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Guest Post: Sean Aiken
Monday, Jun 25, 2007 from Stamford, Connecticut
He said it with a conviction that comes with a money-back guarantee: “Go after what you love doing and the money will come.”
This was the advice of David Chilton, author of The Wealthy Barber, during a conference I attended last month in Vancouver. He was speaking to the importance of finding something you love doing; refusing to allow the thought of an uncertain financial future to impede you along the way.
Although I’d heard it before, this time it was different. Hearing it firsthand from someone who used his RRSP money to finance publication of a book that would become a Canadian bestseller, I believed it.
He spoke with such a sense of certainty and confidence that I could not help but be inspired. It reaffirmed my beliefs in what I have set out to accomplish - find a career that I will love. Tapping into ‘a very lucrative market’
As part of this process, I have set out to accept job offers for one week at a time from any individual or any company anywhere in Canada. In doing so, I am hoping to learn something new from each of them that will allow me to discover all of what I need in a workplace to be happy.
To be blunt, I - along with many others in my generation - don’t have a clue of what I want to do for a living. If you had asked me when I was 10, I probably would have told you that, by now, I would be well into my professional career and expecting my second child. However, I am 25 years old, and, when at home in Vancouver, I still live with my parents. I have no idea what I want to do for a career, and could not even conceive of getting married any time soon.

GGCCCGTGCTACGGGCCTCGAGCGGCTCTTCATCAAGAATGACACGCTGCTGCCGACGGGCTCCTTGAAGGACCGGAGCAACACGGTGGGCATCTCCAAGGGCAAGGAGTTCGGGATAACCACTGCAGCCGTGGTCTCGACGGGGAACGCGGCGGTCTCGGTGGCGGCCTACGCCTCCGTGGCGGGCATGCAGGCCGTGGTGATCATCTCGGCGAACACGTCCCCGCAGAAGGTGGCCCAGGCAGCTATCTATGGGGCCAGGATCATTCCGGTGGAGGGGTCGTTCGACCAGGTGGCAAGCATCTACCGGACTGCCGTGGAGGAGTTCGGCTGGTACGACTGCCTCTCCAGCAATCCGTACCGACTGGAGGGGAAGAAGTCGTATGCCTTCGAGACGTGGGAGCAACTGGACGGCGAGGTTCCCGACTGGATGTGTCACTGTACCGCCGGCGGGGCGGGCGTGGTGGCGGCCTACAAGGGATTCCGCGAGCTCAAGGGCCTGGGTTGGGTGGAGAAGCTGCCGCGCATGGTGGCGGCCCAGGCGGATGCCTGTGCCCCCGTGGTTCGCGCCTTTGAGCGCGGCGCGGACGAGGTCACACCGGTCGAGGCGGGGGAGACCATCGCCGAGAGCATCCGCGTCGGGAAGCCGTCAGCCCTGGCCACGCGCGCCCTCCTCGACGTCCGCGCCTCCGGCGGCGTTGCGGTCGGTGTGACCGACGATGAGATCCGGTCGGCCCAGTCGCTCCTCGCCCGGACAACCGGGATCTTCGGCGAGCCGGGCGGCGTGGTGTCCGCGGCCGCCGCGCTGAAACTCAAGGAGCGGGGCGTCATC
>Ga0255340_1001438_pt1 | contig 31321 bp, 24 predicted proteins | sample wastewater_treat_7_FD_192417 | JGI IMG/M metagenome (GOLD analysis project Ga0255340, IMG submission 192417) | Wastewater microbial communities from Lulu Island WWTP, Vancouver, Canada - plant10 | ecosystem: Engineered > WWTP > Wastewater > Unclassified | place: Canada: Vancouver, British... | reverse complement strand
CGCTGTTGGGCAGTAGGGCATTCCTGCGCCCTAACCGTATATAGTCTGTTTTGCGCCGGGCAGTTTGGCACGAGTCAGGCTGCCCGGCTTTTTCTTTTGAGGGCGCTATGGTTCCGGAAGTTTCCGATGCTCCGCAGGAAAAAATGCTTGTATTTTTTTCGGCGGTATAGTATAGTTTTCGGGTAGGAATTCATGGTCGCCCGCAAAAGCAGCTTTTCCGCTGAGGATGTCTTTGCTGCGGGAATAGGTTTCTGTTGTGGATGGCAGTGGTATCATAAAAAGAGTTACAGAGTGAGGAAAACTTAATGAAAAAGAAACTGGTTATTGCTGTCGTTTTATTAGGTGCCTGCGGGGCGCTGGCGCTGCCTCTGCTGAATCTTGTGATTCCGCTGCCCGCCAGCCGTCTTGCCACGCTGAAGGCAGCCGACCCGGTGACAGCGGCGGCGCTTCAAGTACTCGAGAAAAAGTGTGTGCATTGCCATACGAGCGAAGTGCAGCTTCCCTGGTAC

I could have taken a more comfortable, predictable route and landed myself a secure job right after graduation. Yet, the promise of both happiness and a prosperous future was already resonating strongly in my mind; a conviction that I am not willing to let slip until I see this through to fruition.
It is not that I am incapable, unqualified or even lack the motivation to get out there and get a real job. In 2005, I graduated from the Capilano College School of Business in North Vancouver with a 4.0 average in business administration, top of my class, and was even voted class valedictorian.
And it’s not that there aren’t enough opportunities out there. On the contrary, the possibilities seem endless in today’s shrinking world and I think that many in my generation are finding themselves somewhat overwhelmed by all the choices we have. As a result, it is proving to be difficult for us all to decide on a particular career path.
I think a mistake many people make when deciding what they want to do for a living is to focus on a title and ignore the characteristics that a particular career and its lifestyle might entail. “I want to be a doctor, a lawyer, a teacher …” After having gained the knowledge or expertise to get there, we might come to realize this is not what we are truly looking for.